Being eight, almost nine

ANNA 8 or 9 06.30.15  The last day of June and we’ve survived the Heat Advisory.  It was the historic heat event predicted and we never left the lake.  The big boys kayaked up to the Lutheran Camp and spent one morning flinging themselves off the high dive.  Duncan, Anna and I spent hours on various flotation devices, bobbing far out in the water.  They love doing an “evening swim”, as they call it, just before getting into their jammies at the golden sunset. Anna and I were lying in the hammock one afternoon, talking about her upcoming ninth birthday.  She said that she wishes she could just stay eight, as it’s the best age ever, but her teacher next year is supposed to be better than this year’s, so, actually, being nine will be a good age as well.  When she was six, I framed a lovely photo of her, standing on the hill, golden sunset shining in her hair, and included A.A. Milne’s poem, “Now We Are Six”–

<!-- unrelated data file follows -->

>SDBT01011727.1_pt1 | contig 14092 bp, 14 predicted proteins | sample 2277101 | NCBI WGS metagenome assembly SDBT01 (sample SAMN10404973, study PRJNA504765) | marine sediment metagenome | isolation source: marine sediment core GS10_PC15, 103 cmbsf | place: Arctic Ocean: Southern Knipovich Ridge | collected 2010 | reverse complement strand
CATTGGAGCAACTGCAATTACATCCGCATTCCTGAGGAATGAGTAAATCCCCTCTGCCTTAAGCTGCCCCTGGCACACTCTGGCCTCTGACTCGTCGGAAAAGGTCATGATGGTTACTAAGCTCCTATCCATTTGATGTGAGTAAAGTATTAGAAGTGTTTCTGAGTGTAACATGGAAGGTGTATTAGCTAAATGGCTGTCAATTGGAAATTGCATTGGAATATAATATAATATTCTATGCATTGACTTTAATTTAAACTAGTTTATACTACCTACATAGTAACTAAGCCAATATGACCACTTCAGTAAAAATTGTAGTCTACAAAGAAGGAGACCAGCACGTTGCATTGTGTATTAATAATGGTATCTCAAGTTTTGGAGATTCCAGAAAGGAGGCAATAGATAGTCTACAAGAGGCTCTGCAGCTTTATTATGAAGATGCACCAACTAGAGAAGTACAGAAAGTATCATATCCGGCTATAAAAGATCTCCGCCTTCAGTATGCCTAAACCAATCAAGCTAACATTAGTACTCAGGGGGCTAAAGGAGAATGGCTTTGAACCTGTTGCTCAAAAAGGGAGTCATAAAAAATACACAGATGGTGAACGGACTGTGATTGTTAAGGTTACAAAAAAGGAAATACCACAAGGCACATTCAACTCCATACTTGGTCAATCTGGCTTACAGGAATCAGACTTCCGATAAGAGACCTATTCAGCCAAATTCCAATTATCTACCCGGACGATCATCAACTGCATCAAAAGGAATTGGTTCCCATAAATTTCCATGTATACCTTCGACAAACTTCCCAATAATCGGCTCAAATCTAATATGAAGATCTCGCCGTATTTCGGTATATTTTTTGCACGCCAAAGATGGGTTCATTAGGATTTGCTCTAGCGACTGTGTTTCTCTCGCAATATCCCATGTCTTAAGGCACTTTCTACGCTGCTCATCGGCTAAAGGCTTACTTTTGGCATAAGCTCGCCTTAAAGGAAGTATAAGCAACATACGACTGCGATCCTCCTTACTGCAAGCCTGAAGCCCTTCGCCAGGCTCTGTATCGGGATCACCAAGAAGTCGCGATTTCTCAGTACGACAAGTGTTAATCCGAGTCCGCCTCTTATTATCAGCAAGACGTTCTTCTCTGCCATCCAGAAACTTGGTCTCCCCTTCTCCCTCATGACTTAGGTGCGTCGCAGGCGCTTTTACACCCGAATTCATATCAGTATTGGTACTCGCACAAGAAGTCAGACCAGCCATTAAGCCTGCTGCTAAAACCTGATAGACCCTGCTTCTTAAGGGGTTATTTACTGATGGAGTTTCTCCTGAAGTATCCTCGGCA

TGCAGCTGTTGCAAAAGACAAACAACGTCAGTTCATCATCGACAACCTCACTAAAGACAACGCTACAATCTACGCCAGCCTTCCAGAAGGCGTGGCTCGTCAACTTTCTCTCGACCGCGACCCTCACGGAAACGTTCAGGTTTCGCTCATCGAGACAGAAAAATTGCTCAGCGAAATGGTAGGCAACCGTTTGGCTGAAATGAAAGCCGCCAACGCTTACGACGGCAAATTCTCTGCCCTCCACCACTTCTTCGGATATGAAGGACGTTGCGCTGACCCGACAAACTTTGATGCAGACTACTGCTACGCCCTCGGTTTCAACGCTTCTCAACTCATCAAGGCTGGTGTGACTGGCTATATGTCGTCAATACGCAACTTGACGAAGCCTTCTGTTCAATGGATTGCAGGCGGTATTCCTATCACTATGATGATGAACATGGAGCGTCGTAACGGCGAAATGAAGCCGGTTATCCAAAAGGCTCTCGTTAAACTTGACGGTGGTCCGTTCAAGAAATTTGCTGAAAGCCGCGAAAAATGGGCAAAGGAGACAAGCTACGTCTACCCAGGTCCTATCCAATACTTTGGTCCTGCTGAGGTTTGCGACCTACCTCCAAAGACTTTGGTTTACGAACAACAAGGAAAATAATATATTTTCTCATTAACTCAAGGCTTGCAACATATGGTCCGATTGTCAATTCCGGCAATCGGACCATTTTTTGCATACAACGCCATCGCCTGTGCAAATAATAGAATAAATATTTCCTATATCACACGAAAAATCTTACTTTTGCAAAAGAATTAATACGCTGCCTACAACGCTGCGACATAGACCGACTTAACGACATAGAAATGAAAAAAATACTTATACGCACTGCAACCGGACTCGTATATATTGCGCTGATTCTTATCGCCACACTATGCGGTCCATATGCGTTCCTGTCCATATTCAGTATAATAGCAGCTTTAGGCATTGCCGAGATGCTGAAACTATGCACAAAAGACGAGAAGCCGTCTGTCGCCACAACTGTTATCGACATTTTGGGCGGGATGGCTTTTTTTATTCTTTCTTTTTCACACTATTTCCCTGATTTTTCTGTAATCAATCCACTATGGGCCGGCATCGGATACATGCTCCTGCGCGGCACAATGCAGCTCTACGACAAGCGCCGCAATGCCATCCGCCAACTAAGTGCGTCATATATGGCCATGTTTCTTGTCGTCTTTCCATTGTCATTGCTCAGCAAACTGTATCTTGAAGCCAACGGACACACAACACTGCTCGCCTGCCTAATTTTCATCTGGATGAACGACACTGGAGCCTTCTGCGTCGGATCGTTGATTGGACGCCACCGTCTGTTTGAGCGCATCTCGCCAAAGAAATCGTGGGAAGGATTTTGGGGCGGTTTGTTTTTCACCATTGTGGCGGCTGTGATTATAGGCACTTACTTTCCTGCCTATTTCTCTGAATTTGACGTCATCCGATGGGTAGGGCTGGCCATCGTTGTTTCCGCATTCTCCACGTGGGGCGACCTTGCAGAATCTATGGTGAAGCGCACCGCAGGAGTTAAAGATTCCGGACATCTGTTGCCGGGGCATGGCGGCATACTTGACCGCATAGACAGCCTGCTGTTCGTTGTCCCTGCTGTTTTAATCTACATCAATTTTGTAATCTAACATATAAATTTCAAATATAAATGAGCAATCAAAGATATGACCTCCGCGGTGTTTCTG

Now We Are Six – A.A. Milne
When I was one I had just begun
When I was two I was nearly new

When I was three I was hardly me
When I was four I was not much more

When I was five I was just alive
But now I am six, I’m as clever as clever;

So I think I’ll be six now for ever and ever.

Oh, to stay six, or eight or nine, forever!  I’ve been remembering my own life when I was eight or nine.  That was about the time our family of six took a vacation to Foxwood Inn in Ontario.  It’s funny what memories come back after 60 years.  It was the first time I ever tasted apple juice, and this morning when I had a cold glass-full, I thought about the big table in the lodge dining room and how we took our waitress out water-skiing.  And how my brother, Doug, swam all the way out in the cold lake to the dock, our Dad paddling next to him in a canoe.  We thought it was some sort of Olympic feat to swim that far and we talked about it for years.  Summer and childhood.  We can be lucky enough to feel it again when we are in the presence of children.

When the grandchildren go home, I’ll be flying down to Denver to see my brother, hospitalized with leukemia.  An Olympic battle is ahead of him.  “Those were the days, my friend…we thought they’d never end.”

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